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Recombinant Major Vault Protein Is Targeted To Neuritic Tips Of PC12 Cells

Christine Herrmann, Elaheh Golkaramnay, Elisabeth Inman, Leonard Rome, Walter Volknandt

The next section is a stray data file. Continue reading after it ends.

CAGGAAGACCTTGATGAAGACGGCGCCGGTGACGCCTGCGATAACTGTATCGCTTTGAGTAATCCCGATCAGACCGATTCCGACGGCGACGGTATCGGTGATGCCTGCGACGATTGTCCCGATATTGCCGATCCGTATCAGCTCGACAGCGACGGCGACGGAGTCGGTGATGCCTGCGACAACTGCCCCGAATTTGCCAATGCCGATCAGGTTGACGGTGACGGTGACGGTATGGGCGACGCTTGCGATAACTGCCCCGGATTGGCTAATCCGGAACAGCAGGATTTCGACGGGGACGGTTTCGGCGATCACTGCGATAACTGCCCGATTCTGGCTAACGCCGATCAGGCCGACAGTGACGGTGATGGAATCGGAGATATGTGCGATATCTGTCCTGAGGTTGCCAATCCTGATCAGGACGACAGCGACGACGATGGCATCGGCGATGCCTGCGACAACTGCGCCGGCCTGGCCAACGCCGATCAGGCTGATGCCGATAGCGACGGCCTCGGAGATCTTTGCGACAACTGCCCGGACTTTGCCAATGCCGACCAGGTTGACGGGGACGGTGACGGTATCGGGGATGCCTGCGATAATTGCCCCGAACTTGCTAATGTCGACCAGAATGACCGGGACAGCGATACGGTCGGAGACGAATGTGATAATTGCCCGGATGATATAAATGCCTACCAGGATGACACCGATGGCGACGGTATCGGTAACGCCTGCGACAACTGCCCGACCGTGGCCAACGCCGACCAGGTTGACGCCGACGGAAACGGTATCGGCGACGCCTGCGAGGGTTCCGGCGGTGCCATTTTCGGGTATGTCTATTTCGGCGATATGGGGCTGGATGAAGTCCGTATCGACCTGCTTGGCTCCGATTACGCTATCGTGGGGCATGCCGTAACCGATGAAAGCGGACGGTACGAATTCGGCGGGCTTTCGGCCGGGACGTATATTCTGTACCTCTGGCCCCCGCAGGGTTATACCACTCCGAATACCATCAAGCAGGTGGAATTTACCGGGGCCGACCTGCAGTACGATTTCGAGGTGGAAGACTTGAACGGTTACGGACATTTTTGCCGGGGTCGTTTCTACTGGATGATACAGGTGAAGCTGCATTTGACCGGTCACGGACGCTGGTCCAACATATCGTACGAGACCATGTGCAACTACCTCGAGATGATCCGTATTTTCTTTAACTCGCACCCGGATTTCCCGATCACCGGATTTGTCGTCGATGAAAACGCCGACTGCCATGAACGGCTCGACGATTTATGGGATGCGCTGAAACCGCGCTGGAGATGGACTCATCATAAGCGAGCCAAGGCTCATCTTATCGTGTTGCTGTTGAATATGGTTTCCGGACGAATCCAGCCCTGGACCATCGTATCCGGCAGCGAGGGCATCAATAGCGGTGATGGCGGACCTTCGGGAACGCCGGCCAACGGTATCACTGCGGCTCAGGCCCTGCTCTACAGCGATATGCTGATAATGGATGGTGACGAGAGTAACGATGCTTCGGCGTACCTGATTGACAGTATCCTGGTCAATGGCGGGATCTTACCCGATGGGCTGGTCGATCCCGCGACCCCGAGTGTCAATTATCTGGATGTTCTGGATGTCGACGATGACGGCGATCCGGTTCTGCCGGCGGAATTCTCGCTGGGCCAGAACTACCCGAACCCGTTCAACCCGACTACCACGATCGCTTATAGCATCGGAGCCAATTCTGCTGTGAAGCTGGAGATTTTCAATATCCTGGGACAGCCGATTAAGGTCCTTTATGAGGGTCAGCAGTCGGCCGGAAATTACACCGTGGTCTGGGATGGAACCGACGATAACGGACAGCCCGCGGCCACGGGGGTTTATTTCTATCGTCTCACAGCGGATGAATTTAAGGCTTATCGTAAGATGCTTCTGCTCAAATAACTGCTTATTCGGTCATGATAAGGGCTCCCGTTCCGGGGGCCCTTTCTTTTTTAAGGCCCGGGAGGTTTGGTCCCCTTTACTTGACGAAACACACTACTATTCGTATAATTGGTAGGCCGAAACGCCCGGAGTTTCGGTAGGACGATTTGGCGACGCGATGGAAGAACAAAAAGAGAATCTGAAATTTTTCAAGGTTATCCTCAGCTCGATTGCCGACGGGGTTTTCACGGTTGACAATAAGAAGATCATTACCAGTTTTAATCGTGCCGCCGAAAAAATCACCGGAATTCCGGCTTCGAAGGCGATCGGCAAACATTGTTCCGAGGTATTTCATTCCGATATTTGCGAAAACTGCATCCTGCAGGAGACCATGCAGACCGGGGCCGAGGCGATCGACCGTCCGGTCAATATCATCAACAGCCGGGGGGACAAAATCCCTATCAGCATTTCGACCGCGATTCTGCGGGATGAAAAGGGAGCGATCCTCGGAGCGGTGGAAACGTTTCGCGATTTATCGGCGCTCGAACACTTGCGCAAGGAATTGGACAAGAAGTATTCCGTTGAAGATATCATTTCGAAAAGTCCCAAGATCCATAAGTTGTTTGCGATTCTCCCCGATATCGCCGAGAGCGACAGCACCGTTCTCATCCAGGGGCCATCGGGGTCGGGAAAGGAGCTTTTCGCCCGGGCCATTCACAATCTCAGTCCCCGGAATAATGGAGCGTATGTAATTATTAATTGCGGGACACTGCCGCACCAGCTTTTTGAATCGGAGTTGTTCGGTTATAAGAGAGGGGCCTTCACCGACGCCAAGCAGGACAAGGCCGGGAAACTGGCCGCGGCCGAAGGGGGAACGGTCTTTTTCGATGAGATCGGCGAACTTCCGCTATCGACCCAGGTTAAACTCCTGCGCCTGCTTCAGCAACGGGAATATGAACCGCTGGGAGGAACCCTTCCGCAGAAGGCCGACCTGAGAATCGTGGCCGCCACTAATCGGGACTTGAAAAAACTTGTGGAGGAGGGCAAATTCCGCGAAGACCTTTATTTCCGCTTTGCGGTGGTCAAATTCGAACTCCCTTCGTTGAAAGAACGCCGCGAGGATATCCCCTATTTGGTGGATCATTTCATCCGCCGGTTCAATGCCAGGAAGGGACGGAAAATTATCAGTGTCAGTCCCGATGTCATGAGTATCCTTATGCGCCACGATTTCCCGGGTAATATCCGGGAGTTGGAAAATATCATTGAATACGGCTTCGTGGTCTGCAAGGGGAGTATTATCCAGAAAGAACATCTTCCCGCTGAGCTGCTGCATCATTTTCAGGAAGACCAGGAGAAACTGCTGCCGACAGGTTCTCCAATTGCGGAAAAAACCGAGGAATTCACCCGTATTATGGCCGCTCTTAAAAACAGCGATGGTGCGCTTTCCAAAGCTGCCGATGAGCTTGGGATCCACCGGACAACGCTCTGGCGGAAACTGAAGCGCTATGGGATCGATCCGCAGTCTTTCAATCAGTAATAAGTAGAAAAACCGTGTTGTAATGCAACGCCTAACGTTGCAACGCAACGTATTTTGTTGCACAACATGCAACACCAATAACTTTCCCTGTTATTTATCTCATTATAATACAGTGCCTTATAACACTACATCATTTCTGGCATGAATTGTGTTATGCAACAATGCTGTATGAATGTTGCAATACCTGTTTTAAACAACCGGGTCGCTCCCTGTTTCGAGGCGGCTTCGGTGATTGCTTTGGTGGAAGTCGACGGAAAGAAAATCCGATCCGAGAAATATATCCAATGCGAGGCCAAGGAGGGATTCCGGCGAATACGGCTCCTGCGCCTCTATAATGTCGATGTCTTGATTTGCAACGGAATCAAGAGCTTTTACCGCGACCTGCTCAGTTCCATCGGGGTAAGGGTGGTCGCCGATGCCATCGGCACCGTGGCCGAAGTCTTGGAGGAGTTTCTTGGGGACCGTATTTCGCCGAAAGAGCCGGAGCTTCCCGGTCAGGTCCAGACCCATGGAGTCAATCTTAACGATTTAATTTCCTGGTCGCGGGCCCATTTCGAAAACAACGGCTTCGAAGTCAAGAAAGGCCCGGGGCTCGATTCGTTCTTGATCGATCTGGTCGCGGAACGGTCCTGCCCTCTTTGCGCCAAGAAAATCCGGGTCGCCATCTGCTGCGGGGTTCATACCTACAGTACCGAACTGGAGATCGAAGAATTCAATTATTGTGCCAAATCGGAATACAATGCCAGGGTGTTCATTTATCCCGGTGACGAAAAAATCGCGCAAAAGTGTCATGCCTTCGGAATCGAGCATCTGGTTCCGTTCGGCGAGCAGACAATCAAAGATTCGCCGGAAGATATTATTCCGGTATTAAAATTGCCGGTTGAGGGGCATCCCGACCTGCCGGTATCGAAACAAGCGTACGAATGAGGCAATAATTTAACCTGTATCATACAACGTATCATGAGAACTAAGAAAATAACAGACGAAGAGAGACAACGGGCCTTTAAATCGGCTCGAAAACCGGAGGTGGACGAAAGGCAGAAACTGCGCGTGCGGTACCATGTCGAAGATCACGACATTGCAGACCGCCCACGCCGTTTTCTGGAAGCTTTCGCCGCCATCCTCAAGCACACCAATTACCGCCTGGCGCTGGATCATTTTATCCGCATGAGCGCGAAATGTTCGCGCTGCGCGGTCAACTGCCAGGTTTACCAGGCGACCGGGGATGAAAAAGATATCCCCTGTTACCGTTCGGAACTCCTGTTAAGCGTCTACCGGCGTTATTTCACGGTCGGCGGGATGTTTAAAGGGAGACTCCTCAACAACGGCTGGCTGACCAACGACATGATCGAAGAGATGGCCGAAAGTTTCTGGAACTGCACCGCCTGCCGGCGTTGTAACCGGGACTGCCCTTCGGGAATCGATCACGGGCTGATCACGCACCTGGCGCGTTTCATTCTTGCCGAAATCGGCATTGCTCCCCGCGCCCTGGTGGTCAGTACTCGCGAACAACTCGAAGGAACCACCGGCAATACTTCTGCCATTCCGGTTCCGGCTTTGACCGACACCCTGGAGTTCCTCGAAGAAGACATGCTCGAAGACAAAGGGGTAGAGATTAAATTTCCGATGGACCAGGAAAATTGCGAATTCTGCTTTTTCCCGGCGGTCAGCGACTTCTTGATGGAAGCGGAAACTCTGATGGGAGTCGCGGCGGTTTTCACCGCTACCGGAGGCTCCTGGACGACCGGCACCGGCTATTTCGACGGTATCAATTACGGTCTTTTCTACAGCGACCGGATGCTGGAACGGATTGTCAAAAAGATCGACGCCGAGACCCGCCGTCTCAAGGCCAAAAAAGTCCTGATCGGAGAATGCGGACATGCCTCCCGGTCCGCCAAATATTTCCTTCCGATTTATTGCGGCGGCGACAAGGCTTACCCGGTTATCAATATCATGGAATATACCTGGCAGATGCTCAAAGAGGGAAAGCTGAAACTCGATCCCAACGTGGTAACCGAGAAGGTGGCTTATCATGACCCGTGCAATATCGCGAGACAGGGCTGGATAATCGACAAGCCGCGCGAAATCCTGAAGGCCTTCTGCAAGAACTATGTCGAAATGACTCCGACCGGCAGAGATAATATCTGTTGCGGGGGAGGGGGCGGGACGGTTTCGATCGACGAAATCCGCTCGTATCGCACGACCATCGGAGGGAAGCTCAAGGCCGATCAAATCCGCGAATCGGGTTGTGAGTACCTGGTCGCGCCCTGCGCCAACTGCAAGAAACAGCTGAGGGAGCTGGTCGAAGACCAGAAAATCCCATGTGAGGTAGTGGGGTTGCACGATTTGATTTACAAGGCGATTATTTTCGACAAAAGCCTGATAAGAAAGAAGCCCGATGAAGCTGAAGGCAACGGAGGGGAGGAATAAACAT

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The major vault protein (MVP) is the predominant constituent of ubiquitous, evolutionarily conserved large cytoplasmic ribonucleoprotein particles of unknown function. Vaults are multimeric protein complexes with several copies of an untranslated RNA. Double labeling employing laser-assisted confocal microscopy and indirect immunofluorescence demonstrates partial colocalization of vaults with cytoskeletal elements in Chinese hamster ovary (CHO) and nerve growth factor (NGF)-treated neuronlike PC12 cells. Transfection of CHO and PC12 cells with a cDNA encoding the rat major vault protein containing a vesicular stomatitis virus glycoprotein epitope tag demonstrates that the recombinant protein is sorted into vault particles and targeted like endogenous MVPs. In neuritic extensions of differentiated PC12 cells, there is an almost complete overlap of the distribution of microtubules and vaults. A pronounced colocalization of vaults with filamentous actin can be seen in the tips of neurites. Moreover, in NGF-treated PC12 cells the location of vaults partially coincides with vesicular markers. Within the terminal tips of neurites vaults are located near secretory organelles. Our observations suggest that the vault particles are transported along cytoskeletal-based cellular tracks.